Sunday, October 3, 2010

The New Family Unit?

Television has changed drastically throughout the decades. The influence that media has on society wants to change as well. In the 1970s family-based TV sitcom “All in the Family,” Archie Bunker represents a typical father figure of the decade. Archie is a typical outspoken racist who seemingly voices his opinion to anyone willing to take it. “All in the Family’s” idea was to recreate the typical American household of the time – a household that involved racism and discord. This portrayed family life style influenced the way 1970s family units modeled as “normal.”
However, only a few years later, TV producers wanted to portray a typical family without the racism and conflict. They wanted to reverse the negative influence TV had on families. They created an award-winning TV sitcom called “Everybody Loves Raymond.” This show portrayed the perfect family model. The Barone family had conflict, however, they were not wrought with racism and sexism. The Barone family modeled that all conflict can be resolved in the end unlike the Bunker family in “All in the Family.” TV producers wanted to change the way America thinks about family. Of course families will have conflict! Of course families will not be perfect! But all families can work together as a uniform family unit and be successful.
“All in the Family” and “Everybody Loves Raymond” dealt with a similar concept – the family life. But each show demonstrated differently how the family unit should behave. The Bunker family proved racism and male dominance were normal if not vital in the family. The Ramone family proved that working together with similar interests was successful. The Bunker family was an exaggerated appeal of the typical American family in the 1970s. Modern sitcoms want to eliminate any exaggeration with family life. With the current studies of how easily media can influence behaviors, TV producers want to sway families into a more concrete family life style – that involves teamwork with the husband and wife.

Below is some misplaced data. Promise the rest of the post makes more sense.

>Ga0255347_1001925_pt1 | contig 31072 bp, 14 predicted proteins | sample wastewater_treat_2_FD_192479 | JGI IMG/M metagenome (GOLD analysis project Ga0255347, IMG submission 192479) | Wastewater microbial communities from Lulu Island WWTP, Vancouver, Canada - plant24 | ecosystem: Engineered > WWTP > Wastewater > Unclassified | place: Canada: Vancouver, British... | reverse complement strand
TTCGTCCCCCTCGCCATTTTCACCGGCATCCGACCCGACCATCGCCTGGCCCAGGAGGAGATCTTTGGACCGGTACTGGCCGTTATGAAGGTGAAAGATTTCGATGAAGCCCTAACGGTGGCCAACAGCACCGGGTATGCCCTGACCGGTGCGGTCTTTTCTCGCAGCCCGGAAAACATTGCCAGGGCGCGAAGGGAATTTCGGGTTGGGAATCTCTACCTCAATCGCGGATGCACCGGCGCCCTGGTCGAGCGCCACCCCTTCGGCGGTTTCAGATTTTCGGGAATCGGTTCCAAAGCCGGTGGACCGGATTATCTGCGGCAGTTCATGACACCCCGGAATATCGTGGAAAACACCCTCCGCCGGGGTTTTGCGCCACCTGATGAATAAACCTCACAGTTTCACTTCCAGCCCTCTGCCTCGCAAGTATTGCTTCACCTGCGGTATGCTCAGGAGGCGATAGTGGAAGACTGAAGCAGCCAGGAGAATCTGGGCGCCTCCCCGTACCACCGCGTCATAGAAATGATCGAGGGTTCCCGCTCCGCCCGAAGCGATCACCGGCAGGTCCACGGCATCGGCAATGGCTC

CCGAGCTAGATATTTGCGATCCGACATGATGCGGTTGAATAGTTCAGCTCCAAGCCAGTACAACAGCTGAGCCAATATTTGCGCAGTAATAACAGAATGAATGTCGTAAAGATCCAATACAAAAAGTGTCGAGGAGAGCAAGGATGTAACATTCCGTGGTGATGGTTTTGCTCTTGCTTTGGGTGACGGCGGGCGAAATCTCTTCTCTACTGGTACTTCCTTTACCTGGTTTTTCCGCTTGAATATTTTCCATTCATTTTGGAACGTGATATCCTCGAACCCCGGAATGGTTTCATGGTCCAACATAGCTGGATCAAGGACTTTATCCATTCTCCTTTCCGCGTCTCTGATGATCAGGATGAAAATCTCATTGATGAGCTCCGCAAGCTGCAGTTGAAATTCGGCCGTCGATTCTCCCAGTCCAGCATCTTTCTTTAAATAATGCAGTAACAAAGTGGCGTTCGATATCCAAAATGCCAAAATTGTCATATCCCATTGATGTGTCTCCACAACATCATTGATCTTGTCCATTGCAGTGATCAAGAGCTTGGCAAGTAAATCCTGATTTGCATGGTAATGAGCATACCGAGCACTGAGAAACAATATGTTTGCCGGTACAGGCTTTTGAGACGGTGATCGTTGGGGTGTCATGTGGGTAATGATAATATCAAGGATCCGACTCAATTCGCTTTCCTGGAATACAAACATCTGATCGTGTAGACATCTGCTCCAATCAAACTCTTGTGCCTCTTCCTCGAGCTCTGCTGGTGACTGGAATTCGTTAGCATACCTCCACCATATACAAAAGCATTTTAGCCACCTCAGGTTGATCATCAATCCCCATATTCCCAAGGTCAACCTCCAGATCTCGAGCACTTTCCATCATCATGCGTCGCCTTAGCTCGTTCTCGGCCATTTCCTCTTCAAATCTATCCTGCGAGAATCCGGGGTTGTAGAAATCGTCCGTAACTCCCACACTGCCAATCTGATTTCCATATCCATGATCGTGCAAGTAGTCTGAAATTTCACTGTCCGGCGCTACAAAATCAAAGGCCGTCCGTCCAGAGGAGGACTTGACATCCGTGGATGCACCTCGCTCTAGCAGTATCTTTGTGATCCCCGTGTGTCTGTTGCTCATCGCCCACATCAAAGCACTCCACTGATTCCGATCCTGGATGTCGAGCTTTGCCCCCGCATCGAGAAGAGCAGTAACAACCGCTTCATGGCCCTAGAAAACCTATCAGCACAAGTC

TV producers want to show what families SHOULD look like in “Everyody Loves Raymond.” The Ramone family dealt with children, neighbors, and common everyday problems. They solved these problems with integrity but with added humor. On the other hand, the Bunker family dealt with racism, injustice, political matter, or “everyday problems.” However, the Bunker family didn’t solve these problems with integrity but rather a swayed biased family unit that added further strain to the family unit. Both shows dealt with “everyday problems” but both shows handled the situations very differently.

This clip from "Everybody Loves Raymond" proves that a family unit without conflict can actually exist....

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